The Scrap Metal Dealers Act, which will come into effect later this year, will require metal dealers to satisfy their local authority that they are a legitimate trader. It will give local authorities and the police the power to revoke licenses where they suspect illegal activity, helping clamp down on the estimated 1,000 metal thefts per week which cost the UK around £220 million a year.
Magistrates will also be able to issue unlimited fines to any metal trader they find dealing in cash, operating without a licence or breaching the licence conditions.
In addition the new Act includes the following:
- all sellers of metal must provide verifiable ID at point of sale which is recorded and retained by the dealer;
- the cashless offence will apply to all scrap metal dealers including ‘mobile/itinerant collectors’ who conduct house to house collections;
- there will be a single national publicly available register of all scrap metal dealers.
Crime Prevention Minister Jeremy Browne said:
‘It is great news for the metal industry and the public alike that these new regulations have become law today. This builds on the action we have already taken to tighten the net around rogue metal traders by banning them from trading in cash, increasing financial penalties and giving police extra powers.
‘Metal theft affects everyone -from the stealing of cables that delay your rail journey home to the theft of church roofs which is extremely dangerous and costs hours of police time.
‘The measures we have taken have already achieved significant reductions in metal theft across the UK. This new legislation will help tighten the net around rouge dealers who flout the rules and wilfully purchase stolen metals.”
Richard Ottaway MP, who tabled the Bill, said:
‘I am delighted that the Scrap Metal Dealers Bill has received Royal Assent. It marks a significant victory for communities throughout the country. For too long they have provided rich feeding grounds for opportunistic thieves who know they can get rid of stolen metals at rogue or negligent scrap yards.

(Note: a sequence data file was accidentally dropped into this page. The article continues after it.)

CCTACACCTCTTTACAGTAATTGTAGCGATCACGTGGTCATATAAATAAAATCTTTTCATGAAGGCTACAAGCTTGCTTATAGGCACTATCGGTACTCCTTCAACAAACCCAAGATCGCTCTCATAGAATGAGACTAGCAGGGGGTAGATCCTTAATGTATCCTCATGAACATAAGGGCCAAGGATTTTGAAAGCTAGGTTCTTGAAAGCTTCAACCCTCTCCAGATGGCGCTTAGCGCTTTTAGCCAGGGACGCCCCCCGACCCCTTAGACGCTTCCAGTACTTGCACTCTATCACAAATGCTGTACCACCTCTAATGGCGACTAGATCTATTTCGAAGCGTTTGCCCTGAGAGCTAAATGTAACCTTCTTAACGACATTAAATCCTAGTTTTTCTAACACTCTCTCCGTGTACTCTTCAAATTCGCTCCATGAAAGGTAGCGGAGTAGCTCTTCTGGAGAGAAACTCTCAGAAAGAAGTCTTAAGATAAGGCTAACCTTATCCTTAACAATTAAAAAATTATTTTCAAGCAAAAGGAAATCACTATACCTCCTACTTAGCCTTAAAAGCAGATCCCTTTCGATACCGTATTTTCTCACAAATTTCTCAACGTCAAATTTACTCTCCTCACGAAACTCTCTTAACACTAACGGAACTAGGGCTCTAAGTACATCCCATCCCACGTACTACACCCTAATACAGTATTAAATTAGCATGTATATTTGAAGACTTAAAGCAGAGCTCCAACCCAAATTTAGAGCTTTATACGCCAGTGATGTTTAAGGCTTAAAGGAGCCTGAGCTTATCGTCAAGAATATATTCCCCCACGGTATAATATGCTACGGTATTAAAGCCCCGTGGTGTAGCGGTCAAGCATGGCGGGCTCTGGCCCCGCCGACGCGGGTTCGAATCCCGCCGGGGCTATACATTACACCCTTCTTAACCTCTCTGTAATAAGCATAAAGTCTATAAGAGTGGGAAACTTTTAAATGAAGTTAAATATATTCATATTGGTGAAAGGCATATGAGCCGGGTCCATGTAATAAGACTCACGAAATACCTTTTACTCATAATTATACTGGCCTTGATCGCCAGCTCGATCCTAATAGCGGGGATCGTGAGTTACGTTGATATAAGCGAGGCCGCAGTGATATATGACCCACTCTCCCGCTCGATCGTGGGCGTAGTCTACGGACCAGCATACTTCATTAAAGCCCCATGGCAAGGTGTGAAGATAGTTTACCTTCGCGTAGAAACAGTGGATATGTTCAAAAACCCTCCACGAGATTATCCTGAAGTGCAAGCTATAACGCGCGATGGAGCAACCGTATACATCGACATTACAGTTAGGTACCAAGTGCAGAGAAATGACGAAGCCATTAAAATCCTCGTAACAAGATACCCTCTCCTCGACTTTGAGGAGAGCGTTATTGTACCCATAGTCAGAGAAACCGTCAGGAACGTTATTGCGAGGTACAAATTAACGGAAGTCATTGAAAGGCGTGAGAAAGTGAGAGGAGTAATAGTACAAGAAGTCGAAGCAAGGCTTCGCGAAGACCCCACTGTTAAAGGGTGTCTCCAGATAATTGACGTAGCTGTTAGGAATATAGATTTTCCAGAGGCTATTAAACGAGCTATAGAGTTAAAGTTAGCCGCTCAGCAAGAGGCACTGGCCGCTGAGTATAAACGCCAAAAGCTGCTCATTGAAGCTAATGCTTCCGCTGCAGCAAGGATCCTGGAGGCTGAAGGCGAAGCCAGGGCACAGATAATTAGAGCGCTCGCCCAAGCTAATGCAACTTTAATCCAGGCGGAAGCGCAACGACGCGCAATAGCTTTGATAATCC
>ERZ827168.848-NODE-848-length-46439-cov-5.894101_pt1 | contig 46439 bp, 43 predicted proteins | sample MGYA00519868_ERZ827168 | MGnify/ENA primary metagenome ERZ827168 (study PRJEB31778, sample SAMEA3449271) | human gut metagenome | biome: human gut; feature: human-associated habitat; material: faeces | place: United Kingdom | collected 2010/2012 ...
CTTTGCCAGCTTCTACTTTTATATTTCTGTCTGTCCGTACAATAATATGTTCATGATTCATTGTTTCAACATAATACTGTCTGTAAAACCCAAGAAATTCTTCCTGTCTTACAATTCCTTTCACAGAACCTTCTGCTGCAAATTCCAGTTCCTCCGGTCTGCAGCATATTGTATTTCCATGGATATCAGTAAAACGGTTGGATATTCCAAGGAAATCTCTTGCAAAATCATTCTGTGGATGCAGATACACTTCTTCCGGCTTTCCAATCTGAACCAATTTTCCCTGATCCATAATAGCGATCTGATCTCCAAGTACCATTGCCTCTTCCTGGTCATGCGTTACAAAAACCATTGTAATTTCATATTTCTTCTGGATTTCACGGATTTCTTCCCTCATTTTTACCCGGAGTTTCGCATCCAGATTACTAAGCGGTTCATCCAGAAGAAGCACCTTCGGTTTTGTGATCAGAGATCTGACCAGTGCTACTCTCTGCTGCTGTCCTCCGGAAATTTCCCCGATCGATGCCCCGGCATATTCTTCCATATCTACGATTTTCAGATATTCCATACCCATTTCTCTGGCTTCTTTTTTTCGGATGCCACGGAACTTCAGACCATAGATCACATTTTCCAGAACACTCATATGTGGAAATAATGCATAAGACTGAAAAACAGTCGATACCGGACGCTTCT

‘Metal theft is no petty crime. It hits at the heart of our daily lives - grinding trains to a halt, cutting off power supplies to hospitals and other lifelines, stripping roofs off churches and schools at huge public expense.
‘Even more sickening are the attacks on our crematoriums and war memorials commemorating the nation’s war dead. It is particularly fitting therefore that this law has come in on the eve of the centenary of the First World War.’
Notes to editors
1. The Home Office took initial legislative measures through the Legal Aid, Sentencing and Punishment of Offenders Act 2012. These measures came into effect on 3 December 2012 and included:
- banning all scrap metal dealers from trading in cash, removing the ‘no questions asked’ cash payments which help metal thieves and rogue dealers;
- increasing each of the financial penalties under the existing regulation of the scrap metal sector;
- giving the police new powers of entry to tackle illegal trading in metal yards.
2. Guidance for scrap metal dealers to implement the prohibition on cash payments is available on the Home Office website (see: http://www.homeoffice.gov.uk/publications/crime/scrap-metal-guidance?view=Standard&pubID=1086133). The guidance sets out which methods of payment are legal as well as providing information on what records should be kept once a payment for metal has been made.